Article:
Overvalued Stocks Head Into The Bunker

By Michael Pento – Re-Blogged From Silver Phoenix

The overvaluation of stocks relative to the economy has placed them in such rarefied space that the market is subject to dramatic and sudden air pockets. Our Inflation Deflation and Economic Cycle model is built to identify both cyclical and secular bear markets and protect and profit from them.

However, what it cannot do, nor can anyone else, is anticipate every short-term selloff in stocks. While the IDEC strategy protects and profits from bear markets, it also tends to soften the blow from short-term selloffs and prevents us from panicking at the bottom of every brief correction. This was the case in the latest plunge that started on September 3rd and lasted just three brutal days.

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US Share Plunge

By Arkadiusz Sieroń – Re-Blogged From Gold Eagle

The U.S. stock market plunged last week. Will gold follow suit?

Last week, the U.S. stock market has seen strong selling activity. The S&P 500 Index has declined about 7 percent from its peak, while the Nasdaq Composite Index plunged more than 10 percent (entering a correction territory), below 11,000, as the chart below shows. It was the tech sector’s worst drop since the end of March, if not the quickest correction ever.

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Denial Dominates the Dummies

One of my reasons I started this website years ago was to counter all the denial that I saw in the mainstream media about how long and deep the problems from the Great Financial Crisis would be and about how we were failing in every way to resolve the greed, decay and especially faulty thinking that would assure our next collapse would be even greater than the Great Recession.

Today, the same lame thinking still dominates, but not just in the media. It’s pervasive in the general public, too. Of course, it is particularly prevalent among high-flying stock investors, who actually think because stocks can float above it all, the world must be doing fine.

How Long Can Fed Cancel Gravity?

By Rick Ackerman – Re-Blogged From Silver Phoenix

True enough, statistically speaking. But the hardships of being jobless will be more easily borne by millions of Americans to the extent they are cushioned by generous checks from The Government. The handouts have in fact been so unstinting that two-thirds of those laid off due to the pandemic are eligible for benefits that exceed what they made working .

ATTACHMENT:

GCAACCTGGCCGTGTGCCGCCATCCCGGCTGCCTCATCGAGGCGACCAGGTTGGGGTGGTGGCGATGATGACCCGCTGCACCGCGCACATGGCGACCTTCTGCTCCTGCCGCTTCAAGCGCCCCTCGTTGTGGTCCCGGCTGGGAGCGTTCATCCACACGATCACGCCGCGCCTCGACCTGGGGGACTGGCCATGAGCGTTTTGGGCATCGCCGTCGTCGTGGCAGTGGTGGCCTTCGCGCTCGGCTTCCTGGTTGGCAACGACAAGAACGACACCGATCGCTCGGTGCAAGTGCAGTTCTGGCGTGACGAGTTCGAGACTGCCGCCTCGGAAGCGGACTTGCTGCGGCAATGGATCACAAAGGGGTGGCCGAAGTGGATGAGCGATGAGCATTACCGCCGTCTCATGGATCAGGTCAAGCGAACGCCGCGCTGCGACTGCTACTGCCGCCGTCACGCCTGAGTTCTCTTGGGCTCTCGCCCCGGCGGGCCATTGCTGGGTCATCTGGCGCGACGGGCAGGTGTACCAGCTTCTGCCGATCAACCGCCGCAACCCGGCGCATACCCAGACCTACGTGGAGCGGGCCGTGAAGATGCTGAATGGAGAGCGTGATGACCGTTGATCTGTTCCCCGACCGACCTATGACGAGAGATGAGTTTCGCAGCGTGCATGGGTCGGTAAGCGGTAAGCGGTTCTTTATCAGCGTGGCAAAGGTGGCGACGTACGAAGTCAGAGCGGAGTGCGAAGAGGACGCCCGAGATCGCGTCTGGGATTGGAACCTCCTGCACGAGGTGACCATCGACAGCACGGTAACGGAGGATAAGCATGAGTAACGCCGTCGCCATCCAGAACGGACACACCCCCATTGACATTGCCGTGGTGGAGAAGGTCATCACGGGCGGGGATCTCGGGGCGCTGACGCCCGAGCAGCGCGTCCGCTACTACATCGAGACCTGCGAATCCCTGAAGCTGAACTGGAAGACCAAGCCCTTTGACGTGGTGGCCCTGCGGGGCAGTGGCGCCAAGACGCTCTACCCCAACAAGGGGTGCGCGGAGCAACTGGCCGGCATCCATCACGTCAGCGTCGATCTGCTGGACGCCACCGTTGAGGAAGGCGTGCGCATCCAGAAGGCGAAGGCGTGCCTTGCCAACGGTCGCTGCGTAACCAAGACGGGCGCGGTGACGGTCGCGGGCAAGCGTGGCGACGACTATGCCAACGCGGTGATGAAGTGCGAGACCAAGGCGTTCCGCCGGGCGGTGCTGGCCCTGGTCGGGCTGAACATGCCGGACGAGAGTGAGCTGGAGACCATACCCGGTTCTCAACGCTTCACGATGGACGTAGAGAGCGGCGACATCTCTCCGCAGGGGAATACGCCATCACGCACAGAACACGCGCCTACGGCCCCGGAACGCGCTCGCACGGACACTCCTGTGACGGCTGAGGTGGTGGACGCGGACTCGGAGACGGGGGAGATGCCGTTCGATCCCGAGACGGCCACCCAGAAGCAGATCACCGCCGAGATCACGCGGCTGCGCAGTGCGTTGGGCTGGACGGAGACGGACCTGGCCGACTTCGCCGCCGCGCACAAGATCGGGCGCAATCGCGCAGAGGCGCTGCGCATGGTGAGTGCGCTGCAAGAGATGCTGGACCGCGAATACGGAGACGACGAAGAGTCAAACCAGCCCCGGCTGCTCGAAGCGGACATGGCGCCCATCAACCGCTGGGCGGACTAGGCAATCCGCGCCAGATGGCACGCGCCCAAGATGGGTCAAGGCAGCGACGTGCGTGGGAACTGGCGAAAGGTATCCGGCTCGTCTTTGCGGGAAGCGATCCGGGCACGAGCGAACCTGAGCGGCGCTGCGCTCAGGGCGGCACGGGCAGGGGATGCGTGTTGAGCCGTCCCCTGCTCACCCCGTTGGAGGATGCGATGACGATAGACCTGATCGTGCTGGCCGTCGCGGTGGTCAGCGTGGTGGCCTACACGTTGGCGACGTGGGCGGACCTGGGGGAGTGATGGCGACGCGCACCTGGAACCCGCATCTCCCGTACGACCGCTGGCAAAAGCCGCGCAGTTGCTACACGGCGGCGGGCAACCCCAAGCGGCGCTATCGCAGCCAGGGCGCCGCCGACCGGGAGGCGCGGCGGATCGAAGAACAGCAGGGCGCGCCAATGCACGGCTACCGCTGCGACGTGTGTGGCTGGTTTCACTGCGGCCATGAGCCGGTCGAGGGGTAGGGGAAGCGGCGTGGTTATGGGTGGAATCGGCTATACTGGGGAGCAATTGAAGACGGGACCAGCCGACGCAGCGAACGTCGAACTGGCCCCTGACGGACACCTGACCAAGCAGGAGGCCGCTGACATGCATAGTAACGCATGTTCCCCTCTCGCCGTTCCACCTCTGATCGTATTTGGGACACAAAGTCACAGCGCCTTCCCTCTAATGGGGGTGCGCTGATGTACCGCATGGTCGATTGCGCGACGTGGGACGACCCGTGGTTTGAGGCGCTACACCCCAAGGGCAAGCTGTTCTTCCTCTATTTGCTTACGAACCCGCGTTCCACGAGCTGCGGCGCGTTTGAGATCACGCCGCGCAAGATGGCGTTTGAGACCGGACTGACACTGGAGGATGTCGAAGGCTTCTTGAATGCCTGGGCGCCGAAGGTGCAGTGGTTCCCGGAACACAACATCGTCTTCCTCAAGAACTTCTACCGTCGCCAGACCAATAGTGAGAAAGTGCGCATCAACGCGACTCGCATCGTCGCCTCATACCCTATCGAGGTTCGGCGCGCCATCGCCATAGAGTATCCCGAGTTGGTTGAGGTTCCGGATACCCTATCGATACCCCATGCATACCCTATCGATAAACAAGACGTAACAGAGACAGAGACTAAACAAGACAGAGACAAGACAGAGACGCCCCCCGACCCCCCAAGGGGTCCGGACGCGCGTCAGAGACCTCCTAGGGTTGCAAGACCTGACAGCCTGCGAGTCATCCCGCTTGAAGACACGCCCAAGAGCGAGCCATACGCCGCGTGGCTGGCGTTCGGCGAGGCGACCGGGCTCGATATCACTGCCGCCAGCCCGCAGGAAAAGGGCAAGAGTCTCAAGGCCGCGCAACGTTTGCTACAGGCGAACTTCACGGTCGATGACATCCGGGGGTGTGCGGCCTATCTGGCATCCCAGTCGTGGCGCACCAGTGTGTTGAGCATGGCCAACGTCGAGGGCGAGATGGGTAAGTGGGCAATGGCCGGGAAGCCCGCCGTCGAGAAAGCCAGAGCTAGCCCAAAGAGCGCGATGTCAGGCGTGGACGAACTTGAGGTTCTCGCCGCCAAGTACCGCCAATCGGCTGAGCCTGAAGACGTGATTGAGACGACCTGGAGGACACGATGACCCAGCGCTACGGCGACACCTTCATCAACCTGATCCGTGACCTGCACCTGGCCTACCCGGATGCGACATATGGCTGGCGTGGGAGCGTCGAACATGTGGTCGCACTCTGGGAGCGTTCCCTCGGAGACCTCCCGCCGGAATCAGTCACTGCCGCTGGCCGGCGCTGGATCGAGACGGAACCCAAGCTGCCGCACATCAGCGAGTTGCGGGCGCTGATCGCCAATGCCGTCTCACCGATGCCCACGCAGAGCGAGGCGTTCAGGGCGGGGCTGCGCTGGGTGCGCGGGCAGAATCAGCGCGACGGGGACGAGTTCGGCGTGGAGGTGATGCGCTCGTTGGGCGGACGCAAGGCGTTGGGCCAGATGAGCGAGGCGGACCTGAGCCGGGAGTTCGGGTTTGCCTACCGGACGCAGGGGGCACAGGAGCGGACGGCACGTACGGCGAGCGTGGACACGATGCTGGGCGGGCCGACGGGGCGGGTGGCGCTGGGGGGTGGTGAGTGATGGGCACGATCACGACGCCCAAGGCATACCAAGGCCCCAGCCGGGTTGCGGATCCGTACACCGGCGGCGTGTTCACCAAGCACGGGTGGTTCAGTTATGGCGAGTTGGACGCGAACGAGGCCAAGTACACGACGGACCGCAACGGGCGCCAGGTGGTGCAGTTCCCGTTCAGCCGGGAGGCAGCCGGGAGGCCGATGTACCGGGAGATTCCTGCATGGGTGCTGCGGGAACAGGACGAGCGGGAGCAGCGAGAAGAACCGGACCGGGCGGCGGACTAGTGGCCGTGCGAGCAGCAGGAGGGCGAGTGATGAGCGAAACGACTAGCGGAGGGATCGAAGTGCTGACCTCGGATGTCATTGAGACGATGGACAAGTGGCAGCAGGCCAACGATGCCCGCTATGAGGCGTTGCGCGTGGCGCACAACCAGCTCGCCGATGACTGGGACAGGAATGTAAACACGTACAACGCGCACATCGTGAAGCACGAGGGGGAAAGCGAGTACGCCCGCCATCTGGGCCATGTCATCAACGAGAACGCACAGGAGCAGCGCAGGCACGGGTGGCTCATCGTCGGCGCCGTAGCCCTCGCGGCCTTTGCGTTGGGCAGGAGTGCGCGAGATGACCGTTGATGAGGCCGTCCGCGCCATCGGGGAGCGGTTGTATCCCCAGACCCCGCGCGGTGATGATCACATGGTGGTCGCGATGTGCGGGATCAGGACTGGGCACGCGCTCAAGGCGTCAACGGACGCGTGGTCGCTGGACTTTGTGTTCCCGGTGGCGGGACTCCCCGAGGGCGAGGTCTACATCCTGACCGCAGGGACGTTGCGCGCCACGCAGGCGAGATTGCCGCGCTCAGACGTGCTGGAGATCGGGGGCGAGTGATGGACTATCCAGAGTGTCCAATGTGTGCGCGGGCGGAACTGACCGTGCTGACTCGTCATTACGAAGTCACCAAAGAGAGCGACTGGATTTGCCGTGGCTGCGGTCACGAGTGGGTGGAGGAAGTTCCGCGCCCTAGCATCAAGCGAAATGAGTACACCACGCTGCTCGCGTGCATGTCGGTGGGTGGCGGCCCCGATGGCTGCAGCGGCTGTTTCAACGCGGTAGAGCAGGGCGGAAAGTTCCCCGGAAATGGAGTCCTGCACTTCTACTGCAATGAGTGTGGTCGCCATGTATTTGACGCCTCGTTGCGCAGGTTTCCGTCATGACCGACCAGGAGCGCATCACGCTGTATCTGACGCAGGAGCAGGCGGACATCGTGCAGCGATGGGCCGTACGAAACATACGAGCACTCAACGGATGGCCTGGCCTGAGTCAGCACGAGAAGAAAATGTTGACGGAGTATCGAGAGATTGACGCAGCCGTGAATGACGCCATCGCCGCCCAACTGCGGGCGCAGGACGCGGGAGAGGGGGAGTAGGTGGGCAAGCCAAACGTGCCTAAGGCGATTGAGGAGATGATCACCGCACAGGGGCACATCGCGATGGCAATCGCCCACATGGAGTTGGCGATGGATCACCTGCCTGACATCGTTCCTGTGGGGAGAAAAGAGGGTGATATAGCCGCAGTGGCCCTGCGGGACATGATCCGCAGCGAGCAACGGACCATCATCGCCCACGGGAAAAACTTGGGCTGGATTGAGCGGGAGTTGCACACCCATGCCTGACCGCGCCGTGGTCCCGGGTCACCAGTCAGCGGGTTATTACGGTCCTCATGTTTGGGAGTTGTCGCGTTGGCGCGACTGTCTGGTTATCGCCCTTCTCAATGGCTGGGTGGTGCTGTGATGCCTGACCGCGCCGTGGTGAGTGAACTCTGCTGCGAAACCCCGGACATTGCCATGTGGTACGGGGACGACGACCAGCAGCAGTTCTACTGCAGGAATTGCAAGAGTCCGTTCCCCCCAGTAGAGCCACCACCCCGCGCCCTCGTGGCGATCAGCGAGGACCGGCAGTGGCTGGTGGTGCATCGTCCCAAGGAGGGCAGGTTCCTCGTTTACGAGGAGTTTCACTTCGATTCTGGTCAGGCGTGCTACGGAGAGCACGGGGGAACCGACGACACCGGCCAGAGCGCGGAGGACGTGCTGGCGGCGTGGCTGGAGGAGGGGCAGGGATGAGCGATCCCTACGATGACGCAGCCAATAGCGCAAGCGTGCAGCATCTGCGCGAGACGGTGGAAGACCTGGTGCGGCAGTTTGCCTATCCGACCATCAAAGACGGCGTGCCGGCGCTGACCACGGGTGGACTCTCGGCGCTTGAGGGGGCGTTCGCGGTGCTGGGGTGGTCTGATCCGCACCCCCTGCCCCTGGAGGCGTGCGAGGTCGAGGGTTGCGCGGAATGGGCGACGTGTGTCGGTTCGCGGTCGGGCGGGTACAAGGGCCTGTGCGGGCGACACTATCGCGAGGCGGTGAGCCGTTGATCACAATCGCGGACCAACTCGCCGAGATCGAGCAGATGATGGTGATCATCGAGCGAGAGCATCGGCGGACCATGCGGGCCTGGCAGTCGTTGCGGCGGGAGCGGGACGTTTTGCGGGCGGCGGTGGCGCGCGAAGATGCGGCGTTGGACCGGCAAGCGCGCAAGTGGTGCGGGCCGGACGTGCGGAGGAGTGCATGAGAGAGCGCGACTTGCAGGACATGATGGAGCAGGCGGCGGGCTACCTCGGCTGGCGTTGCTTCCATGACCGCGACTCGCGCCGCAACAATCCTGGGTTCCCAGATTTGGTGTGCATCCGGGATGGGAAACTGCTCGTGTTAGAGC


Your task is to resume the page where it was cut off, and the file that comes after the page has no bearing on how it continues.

Look Ma, No Taxes!

Ordinarily, we might infer that it is deflationary for unemployment checks to be used to retire debt. But because no taxes have been levied to pay for the benefits, and because the benefits will decrease the burden of debt for millions of down-and-out workers, the net economic result is neither inflationary nor deflationary, at least for now. Factor in the bullish effect stimulus has had on the stock market, and inflation wins out, just as the Fed had intended. How long can the central bank continue to cancel gravity? It’s impossible to say, although we do know that the felicitous effects of helicopter money cannot last indefinitely.

We also know that every penny of it will have to be paid by someone at some point. Hyperinflation or deflation are the only conceivable avenues to achieve this, but it would be overly optimistic to assume we will have a choice. Politicians will always opt for the former, but they should have noticed by now that the trillions they have shot at the problem so far have inflated only stock prices. Judging from the headlines, one might infer that most of these pandering fools actually believe that Fed alchemy is an actual example of free lunch and that the bull market will continue indefinitely. The alternative is too scary to ponder — not just for politicians, but for all of us.

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How The Fed Gets Away With Ripping Off Ordinary Americans

By Clint Siegner – Re-Blogged From Gold Eagle

The Federal Reserve has printed trillions of dollars without generating runaway price inflation through the use of a neat trick.

The privately owned bank cartel shovels the bulk of the money to Wall Street banks and not to the public at large. Instead of millions of Americans rushing out to bid up prices on consumer goods, a relative handful of bankers is using the free money to bid up asset prices and then pay themselves huge performance bonuses.

Do Jobless Claims Point To Sluggish Recovery

By Arkadiusz Sieroń – Re-Blogged From Gold Eagle

Jobless claims paint a much grimmer picture than other pieces of economic data. So, the Fed (and other central banks) will remain dovish for years, which should support gold prices.

More and more economic reports show the beginning of the economic recovery in the U.S. Following the retail sales earlier last week, the Philly Fed Manufacturing Index turned from negative 43.1 in May to positive 27.5 in June, the first positive reading since February. And the Leading Economic Index rose 2.8 percent in May, after a record plunge in the two prior months.

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Powell Likely to Stress Fed’s Ability to Further Aid Economy

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Coronavirus Swings Society To “Touch Free” Digital ID And Digital Currency

By David Haggith – Re-Blogged From Silver Phoenix

Will Job Market From Hell Support Gold?

By Arkadiusz Sieroń – Re-Blogged From Gold Eagle